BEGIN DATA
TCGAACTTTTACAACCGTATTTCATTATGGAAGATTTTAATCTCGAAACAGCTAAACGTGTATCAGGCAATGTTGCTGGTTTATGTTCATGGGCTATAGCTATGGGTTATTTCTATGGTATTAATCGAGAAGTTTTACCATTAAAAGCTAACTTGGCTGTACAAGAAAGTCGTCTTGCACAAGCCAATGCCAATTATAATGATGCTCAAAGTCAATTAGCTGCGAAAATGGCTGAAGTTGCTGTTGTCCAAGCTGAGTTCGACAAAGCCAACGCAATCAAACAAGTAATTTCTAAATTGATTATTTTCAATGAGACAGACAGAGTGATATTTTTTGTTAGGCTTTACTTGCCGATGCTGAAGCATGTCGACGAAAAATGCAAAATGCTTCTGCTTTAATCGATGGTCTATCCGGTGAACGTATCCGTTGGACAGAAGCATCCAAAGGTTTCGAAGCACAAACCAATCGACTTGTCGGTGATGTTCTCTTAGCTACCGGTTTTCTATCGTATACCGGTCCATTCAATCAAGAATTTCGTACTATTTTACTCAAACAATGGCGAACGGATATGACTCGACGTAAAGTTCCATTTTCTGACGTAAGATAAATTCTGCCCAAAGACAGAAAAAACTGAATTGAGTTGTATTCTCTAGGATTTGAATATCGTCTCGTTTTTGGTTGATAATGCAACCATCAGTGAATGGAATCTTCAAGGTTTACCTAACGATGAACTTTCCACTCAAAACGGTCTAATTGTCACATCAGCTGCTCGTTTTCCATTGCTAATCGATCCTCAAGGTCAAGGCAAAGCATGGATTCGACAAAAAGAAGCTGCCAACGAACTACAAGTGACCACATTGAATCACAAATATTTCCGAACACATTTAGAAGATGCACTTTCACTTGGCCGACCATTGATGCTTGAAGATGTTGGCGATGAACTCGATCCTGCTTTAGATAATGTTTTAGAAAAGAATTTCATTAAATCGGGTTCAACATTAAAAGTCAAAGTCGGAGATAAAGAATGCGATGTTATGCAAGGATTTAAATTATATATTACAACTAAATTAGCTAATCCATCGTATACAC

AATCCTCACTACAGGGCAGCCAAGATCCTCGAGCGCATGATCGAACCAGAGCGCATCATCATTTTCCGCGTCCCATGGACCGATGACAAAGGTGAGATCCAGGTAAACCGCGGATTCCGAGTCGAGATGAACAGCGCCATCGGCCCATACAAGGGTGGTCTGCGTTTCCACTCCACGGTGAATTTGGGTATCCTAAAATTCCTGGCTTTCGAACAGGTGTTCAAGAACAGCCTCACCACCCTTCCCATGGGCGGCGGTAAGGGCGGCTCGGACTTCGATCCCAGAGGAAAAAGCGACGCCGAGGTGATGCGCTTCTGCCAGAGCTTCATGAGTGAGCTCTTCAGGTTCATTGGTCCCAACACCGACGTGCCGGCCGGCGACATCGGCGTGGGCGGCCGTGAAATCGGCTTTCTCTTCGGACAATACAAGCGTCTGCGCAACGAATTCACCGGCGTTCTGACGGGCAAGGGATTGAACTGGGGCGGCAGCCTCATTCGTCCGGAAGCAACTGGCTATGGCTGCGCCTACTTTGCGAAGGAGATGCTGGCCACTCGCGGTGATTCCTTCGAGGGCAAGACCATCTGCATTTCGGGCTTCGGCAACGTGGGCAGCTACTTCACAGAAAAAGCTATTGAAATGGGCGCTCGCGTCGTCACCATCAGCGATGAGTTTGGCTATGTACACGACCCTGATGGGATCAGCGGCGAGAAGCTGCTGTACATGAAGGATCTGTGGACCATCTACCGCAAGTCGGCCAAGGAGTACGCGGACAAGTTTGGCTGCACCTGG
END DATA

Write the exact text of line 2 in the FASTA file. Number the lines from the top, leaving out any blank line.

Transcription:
AATCCTCACTACAGGGCAGCCAAGATCCTCGAGCGCATGATCGAACCAGAGCGCATCATCATTTTCCGCGTCCCATGGACCGATGACAAAGGTGAGATCCAGGTAAACCGCGGATTCCGAGTCGAGATGAACAGCGCCATCGGCCCATACAAGGGTGGTCTGCGTTTCCACTCCACGGTGAATTTGGGTATCCTAAAATTCCTGGCTTTCGAACAGGTGTTCAAGAACAGCCTCACCACCCTTCCCATGGGCGGCGGTAAGGGCGGCTCGGACTTCGATCCCAGAGGAAAAAGCGACGCCGAGGTGATGCGCTTCTGCCAGAGCTTCATGAGTGAGCTCTTCAGGTTCATTGGTCCCAACACCGACGTGCCGGCCGGCGACATCGGCGTGGGCGGCCGTGAAATCGGCTTTCTCTTCGGACAATACAAGCGTCTGCGCAACGAATTCACCGGCGTTCTGACGGGCAAGGGATTGAACTGGGGCGGCAGCCTCATTCGTCCGGAAGCAACTGGCTATGGCTGCGCCTACTTTGCGAAGGAGATGCTGGCCACTCGCGGTGATTCCTTCGAGGGCAAGACCATCTGCATTTCGGGCTTCGGCAACGTGGGCAGCTACTTCACAGAAAAAGCTATTGAAATGGGCGCTCGCGTCGTCACCATCAGCGATGAGTTTGGCTATGTACACGACCCTGATGGGATCAGCGGCGAGAAGCTGCTGTACATGAAGGATCTGTGGACCATCTACCGCAAGTCGGCCAAGGAGTACGCGGACAAGTTTGGCTGCACCTGG